Applying some well-trodden ground rules
to your aspirations vastly increases your chance of realising your
potential. This factsheet
gives you the knowledge and understanding you need to build your own
blueprint for a self-determined, structured,
training program. This
factsheet and the information in it, if followed, is guaranteed to improve
your performance. A bold statement but a fact.
A structured training programme can give you a sense of
well-being through knowing nothing in your race preparation has been left to chance.
It gives you the motivation to push on when the training gets tough,
because if it isn't tough how is your body going to progress and over-compensate?
It provides a route-map to your stated goals and
it works in pre-planned test sessions and benchmarks against which you can measure your
SMARTS, is my variant of an acronym that has a long and
distinguished history. The generic process has been used by
athletes, performance coaches and management of all disciplines to ensure that goals set
in any context, not just cycling, stand a greater chance of reaching a
successful outcome. It sounds corny but it works, and as I've said a
thousand times before if you always do what you've always done, you'll
always get what you've always got. So if you haven't tried it before
give it a go. What have you got to lose?
So, to the details. Goals should always be specific.
Specific goals have far
higher success rates than non-specific aims. "I'd like to do well", is
a laudable aim but not very specific. "I'm going to achieve a personal best in a 10 mile time trial"
is a little bit better. At least it has an air of specificity about
Having a specific goal of achieving a personal best in a 10 mile time trial is okay.
But wouldn't it be better to make your goal a little more
measurable? Lets say your previous best was 25 minutes
dead, that's two and a half minutes
a mile. If your stated goal was to do a 24 minute ride, well now we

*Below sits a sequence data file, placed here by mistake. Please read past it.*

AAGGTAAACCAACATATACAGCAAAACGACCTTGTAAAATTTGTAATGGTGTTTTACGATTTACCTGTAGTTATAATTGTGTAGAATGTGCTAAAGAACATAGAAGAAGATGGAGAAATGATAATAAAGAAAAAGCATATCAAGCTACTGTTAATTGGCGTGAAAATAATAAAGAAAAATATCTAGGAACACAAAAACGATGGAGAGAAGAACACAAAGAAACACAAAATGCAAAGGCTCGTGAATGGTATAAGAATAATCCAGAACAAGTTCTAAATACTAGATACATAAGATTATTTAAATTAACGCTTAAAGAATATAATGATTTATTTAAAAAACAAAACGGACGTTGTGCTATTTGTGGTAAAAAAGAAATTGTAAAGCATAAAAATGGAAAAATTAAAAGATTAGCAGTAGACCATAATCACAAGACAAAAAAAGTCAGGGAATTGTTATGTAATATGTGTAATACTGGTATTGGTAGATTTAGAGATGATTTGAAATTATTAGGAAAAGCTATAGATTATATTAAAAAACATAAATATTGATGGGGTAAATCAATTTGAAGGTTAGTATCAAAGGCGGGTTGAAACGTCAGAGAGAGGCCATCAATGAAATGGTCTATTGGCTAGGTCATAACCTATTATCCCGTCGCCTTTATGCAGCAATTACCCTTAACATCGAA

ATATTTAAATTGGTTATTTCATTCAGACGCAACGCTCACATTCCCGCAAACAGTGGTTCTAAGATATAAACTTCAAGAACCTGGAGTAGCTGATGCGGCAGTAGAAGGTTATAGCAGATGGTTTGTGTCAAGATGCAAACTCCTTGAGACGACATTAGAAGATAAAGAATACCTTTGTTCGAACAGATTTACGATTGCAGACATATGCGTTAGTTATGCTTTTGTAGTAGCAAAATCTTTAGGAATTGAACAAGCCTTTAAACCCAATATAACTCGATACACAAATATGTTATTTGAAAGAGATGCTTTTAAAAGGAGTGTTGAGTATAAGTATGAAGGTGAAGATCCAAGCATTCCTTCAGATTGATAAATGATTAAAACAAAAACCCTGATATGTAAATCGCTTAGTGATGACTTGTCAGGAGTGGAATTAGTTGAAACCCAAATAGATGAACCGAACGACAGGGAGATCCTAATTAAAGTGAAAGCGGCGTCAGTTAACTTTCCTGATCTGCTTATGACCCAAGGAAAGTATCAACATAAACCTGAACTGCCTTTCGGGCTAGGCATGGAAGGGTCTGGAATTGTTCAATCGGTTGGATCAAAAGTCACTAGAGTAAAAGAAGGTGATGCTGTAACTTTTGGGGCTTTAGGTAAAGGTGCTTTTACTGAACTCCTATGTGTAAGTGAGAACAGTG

have something to measure. You now need to ride a mile in two
minutes twenty-four seconds. That's something for which you can train and
measure progress against.
Making goals achievable is the only way to guarantee
success. Goals should be challenging but not out of reach.
Saying your going to do a 24 minute ten, then being happy with a 24:59 is
not really challenging is it? However trying to do a 19 when you've
yet to break 27 minutes is probably not on for this year. The
chances of "achieving" this goal are slim; in my opinion.
So aim for an achievable goal that's within your potential but outside of
your current ability. Once you've achieved it you can always set another one.
Nothing breeds success like success.
All goals, if they are to remain at the forefront of your
mind and ultimately prove successful must be recorded.
Make sure you write it down, keep it where you can see it and tell
everyone you can about what you intend to do. Once a goal has been recorded the
chances of success grow exponentially. Write it down and stick it
where you can see it every day or next to your bike so every time you go
training you know what you're training for.
Attach a timescale to your
goal otherwise it becomes little more than a wish. I want to ride a
24 minute time trial is not a SMART goal. Because if you don't do it this
week, then it's okay because there's always next week, or next month, then
next season! If you write down and stick next to your bike, "I'm going to ride a 24 minute dead,
time trial at this year's Island Championships", you're well on our way to
fulfilling all of the requirements for a well defined goal.
When setting a main goal sub-goals are a crucial consideration. There is no use
sitting down in January, deciding you're going to do a 24 dead ten at
writing it on your garage wall, then going off to do a string of 50 mile club runs,
throw in a few intervals mid-March, then ride the course the Thursday
before the event on your time trial-bike to see how hard you need to ride
during the event! Two weeks before the race, which
appears quicker than you realise, is too late to try and "get some speed in your legs".
But you'll be surprised how many people try!
Work backwards from your event,
place your sub-goals at five and nine weeks before, plan where you
need to be at these way-points and carry out tests to make sure you're on track.
Plan a progressive build up and make sure you allow for a proper taper before the
event. Doing a practice run on the Tuesday and Wednesday before the
event isn't going to help you achieve your goal.
This is a subject I could write
a book about, but I wont. This factsheet is here as a taster to
allow you to help yourself plan your season and your training.
Closer to the season further factsheets will follow describing what you
can do to help yourself once your training is complete. But for now,
some event-specific tests,
prepare an event-specific plan
and make sure everything you do is a step towards your event-specific SMARTS goal.
Remember, if your goal isn't:
you may greatly increase your
capacity to be disappointed. Which would be a shame just for the sake of
doing something a little different.